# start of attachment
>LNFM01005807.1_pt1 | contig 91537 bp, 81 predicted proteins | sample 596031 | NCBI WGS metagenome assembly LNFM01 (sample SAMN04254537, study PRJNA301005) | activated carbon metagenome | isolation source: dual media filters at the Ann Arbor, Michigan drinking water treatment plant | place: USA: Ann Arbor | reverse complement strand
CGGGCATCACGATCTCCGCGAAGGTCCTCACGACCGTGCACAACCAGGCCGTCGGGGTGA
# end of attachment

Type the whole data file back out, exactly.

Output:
>LNFM01005807.1_pt1 | contig 91537 bp, 81 predicted proteins | sample 596031 | NCBI WGS metagenome assembly LNFM01 (sample SAMN04254537, study PRJNA301005) | activated carbon metagenome | isolation source: dual media filters at the Ann Arbor, Michigan drinking water treatment plant | place: USA: Ann Arbor | reverse complement strand
CGGGCATCACGATCTCCGCGAAGGTCCTCACGACCGTGCACAACCAGGCCGTCGGGGTGA